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Talking about women

Talking about women
By Ngoiri Migwi • Issue #19 • View online
Hey friends,
My baptism into feminism was through Sheryl Sandberg’s 2010 Ted Talk, Why we have too few women leaders. I listened to this talk in 2012 in form 1 and it is the first time, the word feminism made sense. Before then (and really I was a kid), feminism always had a negative connotation. It still carried the implied meaning it has today -feminists are angry women. And of course, I did not want to grow up as an angry woman. I had experienced first-hand the negative correlation between success and likability for women. In my class in primary school, I noticed too early that boys were not interested in crushing on me. I was too focused, too aggressive, too smart…I was not going to add an angry woman to that equation.
But listening, to Sheryl made me realize that I actually lived in a privileged world where I could choose whether to subscribe or to unsubscribe to feminism. It is the world you and I live in where our sisters, mothers, best friends, daughters, and aunts are employed, in university, making business moves. So we consciously do not think of the inequality gap that still exists between men and women. When women talk about feminism, we think they are angry, we think they have not been loved before, we think that they are complaining-we think they are asking for special treatment. But the other truth, that we fail to see, is that we still live in a highly skewed world that leans towards men. Where girls still have to drop out of school because of early pregnancies, where girls still lack access to sanitary towels, where women are still paid less for the same jobs they do as men, and where the work done at home by women is not considered as work.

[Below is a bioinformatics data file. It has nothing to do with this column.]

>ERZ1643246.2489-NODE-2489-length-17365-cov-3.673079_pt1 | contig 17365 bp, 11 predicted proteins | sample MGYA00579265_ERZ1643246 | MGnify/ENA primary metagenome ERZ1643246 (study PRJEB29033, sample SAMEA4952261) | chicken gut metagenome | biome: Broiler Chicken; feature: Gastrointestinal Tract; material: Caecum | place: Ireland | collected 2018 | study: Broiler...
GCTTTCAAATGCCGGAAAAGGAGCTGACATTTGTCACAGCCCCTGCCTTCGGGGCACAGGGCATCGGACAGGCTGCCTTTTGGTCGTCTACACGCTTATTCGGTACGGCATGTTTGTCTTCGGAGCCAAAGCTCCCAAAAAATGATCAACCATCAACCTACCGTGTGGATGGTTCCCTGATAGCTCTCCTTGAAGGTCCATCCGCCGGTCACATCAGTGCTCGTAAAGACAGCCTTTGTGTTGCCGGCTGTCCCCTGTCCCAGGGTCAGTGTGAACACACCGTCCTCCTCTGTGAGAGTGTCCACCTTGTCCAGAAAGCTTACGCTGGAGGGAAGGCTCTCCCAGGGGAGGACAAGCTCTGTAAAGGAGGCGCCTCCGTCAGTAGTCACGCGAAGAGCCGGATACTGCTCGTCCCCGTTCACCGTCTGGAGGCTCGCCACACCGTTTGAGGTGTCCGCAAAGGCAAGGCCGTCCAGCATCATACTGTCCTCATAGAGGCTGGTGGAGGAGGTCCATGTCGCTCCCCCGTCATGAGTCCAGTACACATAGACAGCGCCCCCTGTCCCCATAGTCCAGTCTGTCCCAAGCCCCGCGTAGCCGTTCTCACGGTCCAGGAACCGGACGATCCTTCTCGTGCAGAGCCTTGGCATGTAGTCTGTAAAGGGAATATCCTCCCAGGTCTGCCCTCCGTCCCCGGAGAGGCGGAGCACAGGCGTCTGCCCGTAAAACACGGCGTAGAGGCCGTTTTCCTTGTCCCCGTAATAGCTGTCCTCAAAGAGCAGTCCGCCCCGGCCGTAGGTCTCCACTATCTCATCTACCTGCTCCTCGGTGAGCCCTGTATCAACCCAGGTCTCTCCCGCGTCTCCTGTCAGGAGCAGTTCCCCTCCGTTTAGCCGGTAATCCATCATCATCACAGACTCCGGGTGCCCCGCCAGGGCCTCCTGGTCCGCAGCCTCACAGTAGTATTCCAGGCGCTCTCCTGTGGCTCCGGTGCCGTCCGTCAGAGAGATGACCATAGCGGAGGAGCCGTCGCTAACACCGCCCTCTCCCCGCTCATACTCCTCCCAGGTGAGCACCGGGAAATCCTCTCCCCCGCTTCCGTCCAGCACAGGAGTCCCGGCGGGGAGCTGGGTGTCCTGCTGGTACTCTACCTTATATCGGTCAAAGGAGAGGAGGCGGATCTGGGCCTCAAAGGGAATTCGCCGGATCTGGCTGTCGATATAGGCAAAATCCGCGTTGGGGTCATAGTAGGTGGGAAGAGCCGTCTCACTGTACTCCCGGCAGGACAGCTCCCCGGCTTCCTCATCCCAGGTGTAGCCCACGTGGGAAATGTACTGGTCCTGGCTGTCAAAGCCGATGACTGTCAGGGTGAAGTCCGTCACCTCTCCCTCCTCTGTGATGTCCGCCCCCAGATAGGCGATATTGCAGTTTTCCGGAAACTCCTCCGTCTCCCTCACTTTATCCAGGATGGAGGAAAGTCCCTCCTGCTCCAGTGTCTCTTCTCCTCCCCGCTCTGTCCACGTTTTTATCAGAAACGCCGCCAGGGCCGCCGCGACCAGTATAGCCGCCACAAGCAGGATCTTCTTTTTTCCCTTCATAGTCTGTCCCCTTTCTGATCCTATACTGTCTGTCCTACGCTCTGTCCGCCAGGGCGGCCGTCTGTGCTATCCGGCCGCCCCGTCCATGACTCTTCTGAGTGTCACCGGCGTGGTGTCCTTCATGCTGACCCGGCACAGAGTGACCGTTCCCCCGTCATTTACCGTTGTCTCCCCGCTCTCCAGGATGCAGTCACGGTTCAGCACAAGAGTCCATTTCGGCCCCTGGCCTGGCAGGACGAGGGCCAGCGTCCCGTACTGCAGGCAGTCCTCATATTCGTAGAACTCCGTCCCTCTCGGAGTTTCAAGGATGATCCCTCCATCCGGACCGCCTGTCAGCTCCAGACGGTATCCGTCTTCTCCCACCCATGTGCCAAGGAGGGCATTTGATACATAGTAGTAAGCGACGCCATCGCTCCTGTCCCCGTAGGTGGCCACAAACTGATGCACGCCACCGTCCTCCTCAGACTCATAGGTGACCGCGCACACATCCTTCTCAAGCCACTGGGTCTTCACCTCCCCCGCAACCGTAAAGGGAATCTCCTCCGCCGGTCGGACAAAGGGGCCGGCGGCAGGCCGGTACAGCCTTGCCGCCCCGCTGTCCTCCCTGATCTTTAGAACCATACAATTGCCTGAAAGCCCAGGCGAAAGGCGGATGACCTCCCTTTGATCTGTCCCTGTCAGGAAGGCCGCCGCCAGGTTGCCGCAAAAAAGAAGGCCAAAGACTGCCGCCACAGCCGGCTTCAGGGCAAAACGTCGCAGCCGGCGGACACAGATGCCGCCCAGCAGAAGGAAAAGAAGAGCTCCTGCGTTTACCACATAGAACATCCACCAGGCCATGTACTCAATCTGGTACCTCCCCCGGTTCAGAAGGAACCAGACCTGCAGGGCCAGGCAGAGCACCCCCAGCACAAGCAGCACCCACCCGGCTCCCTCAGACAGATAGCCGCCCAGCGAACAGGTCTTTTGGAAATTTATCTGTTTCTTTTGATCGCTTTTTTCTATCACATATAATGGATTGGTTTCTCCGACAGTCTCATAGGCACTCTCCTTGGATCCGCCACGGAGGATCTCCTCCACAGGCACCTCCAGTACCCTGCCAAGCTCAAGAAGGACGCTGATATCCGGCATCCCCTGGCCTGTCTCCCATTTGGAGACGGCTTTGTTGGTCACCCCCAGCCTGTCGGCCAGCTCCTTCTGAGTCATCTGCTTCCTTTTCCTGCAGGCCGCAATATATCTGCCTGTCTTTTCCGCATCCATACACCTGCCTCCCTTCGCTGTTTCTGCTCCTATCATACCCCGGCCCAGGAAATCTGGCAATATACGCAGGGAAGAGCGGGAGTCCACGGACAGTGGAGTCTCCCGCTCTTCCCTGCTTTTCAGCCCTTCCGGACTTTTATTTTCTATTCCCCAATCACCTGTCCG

Sheryl pointed out in 2010 that out of the 190 heads of states in the world, only 9 are women, and ten years later, we have only moved that number to 20. The percentage of women in top management in corporations across the world still remains below 30% and that of women elected to parliament positions is well below 20%. Whenever I talk about feminism to people, I am often asked, what about men? To which I say two things; the first is that championing for women and advocating for their rights has never meant we oppress or neglect men-it is not a piece of the pie that will end when another party gets it. The second is that refusing to accept the need for feminism is refusing to recognize the privilege that patriarchy affords men. Both men and women should live in an equitable world and that should count for something.
I have long wished to talk about feminism; and I suppose the delay has been in the process of becoming a woman myself. Of learning and unlearning. Of spending days reading and listening to other feminists, Chimamanda Ngozi, Elizabeth Gilbert, Martha Karua, Dr. Njoki Ngumi, Scheaffer Okore and wondering if I could match up to that strength and courage. Of admiring other feminists who are my age- Malala Yousazfai and Vee Khativu and wondering, how did they get it so fast, so early. But also of feeling that when I fail, I am failing other women. But really, I am learning that refusing to talk about women is also refusing to acknowledge the privilege that I have. That I have a voice, an audience (albeit small), and a button passed on by exemplary women who have fought for me to be where I am today. So I am here to talk a little bit about women. 
I want to talk about women and finding love, women in education, women in politics, women and reproductive justice, why feminism matters, and why policies such as affirmative action is still important. I will keep you updated on how this goes and I hope you too can start talking about women.
Have a great week ahead!

Interesting Stuff This Week
You tube - A sequel to Sandberg’s Ted Talk that is worth every minute of listening.
Sheryl Sandberg: So we leaned in ... now what?
Article - Written by the late Binyavanga Wainaina, this post is filled with humor but also deep meaning.
How to Write About Africa
Notes to keep
We cannot change what we are not aware of, and once we are aware, we cannot help but change.
― Sheryl Sandberg, Lean In: Women, Work and the Will to Lead.
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